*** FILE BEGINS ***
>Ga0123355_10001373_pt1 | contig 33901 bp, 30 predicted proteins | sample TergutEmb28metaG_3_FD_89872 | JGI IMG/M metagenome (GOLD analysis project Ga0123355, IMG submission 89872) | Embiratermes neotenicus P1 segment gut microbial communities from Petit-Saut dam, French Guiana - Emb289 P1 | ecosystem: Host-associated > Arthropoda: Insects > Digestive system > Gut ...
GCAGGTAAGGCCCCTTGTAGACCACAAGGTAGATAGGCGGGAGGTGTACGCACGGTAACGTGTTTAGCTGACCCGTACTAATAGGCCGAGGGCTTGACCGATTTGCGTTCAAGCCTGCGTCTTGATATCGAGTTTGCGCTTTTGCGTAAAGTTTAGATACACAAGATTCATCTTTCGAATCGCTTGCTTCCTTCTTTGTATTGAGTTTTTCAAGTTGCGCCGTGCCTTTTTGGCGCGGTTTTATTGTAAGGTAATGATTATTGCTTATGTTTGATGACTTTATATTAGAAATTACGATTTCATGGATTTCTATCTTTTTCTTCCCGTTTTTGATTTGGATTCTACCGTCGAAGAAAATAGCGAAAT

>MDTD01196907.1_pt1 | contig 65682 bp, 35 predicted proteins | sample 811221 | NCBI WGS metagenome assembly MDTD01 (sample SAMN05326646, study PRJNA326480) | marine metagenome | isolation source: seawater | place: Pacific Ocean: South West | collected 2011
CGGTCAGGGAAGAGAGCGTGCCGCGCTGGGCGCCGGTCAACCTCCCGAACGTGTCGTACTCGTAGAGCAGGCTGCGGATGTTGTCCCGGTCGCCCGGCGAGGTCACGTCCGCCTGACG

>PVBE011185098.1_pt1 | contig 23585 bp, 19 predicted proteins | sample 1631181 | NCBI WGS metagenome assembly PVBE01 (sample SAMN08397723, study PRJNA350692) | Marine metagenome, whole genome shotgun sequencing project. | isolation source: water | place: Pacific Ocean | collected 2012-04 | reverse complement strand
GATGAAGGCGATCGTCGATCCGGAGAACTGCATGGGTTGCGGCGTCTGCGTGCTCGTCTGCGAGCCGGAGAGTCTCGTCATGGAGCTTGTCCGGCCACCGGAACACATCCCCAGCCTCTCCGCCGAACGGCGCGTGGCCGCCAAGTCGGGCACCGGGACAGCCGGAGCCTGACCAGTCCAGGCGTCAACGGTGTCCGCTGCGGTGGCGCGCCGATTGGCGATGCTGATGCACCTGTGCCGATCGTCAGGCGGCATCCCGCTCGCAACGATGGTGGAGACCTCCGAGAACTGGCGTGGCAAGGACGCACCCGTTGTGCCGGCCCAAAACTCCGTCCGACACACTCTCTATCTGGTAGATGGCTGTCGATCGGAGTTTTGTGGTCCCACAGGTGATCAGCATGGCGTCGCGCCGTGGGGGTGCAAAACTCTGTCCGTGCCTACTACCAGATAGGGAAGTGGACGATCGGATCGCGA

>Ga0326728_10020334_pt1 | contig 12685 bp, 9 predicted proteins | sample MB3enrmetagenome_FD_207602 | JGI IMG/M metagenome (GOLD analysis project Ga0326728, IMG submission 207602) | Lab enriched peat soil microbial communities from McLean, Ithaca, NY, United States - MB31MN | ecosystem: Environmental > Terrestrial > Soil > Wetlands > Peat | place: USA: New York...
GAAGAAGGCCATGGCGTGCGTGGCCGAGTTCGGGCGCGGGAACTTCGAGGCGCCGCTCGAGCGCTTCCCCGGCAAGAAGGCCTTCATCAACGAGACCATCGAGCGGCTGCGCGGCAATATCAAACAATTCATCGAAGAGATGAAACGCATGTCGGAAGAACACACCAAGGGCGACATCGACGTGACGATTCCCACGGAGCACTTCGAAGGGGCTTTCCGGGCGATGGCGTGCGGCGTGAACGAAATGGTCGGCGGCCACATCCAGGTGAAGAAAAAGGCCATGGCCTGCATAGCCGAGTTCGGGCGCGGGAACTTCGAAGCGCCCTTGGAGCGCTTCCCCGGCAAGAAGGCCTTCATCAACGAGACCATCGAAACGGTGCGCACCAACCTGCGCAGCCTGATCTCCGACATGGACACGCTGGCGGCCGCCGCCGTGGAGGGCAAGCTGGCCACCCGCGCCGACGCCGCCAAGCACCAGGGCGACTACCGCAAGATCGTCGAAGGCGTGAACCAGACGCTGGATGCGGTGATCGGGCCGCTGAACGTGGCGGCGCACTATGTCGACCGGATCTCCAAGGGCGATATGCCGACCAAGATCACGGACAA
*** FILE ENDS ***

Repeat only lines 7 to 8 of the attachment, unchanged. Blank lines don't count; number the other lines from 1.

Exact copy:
>Ga0326728_10020334_pt1 | contig 12685 bp, 9 predicted proteins | sample MB3enrmetagenome_FD_207602 | JGI IMG/M metagenome (GOLD analysis project Ga0326728, IMG submission 207602) | Lab enriched peat soil microbial communities from McLean, Ithaca, NY, United States - MB31MN | ecosystem: Environmental > Terrestrial > Soil > Wetlands > Peat | place: USA: New York...
GAAGAAGGCCATGGCGTGCGTGGCCGAGTTCGGGCGCGGGAACTTCGAGGCGCCGCTCGAGCGCTTCCCCGGCAAGAAGGCCTTCATCAACGAGACCATCGAGCGGCTGCGCGGCAATATCAAACAATTCATCGAAGAGATGAAACGCATGTCGGAAGAACACACCAAGGGCGACATCGACGTGACGATTCCCACGGAGCACTTCGAAGGGGCTTTCCGGGCGATGGCGTGCGGCGTGAACGAAATGGTCGGCGGCCACATCCAGGTGAAGAAAAAGGCCATGGCCTGCATAGCCGAGTTCGGGCGCGGGAACTTCGAAGCGCCCTTGGAGCGCTTCCCCGGCAAGAAGGCCTTCATCAACGAGACCATCGAAACGGTGCGCACCAACCTGCGCAGCCTGATCTCCGACATGGACACGCTGGCGGCCGCCGCCGTGGAGGGCAAGCTGGCCACCCGCGCCGACGCCGCCAAGCACCAGGGCGACTACCGCAAGATCGTCGAAGGCGTGAACCAGACGCTGGATGCGGTGATCGGGCCGCTGAACGTGGCGGCGCACTATGTCGACCGGATCTCCAAGGGCGATATGCCGACCAAGATCACGGACAA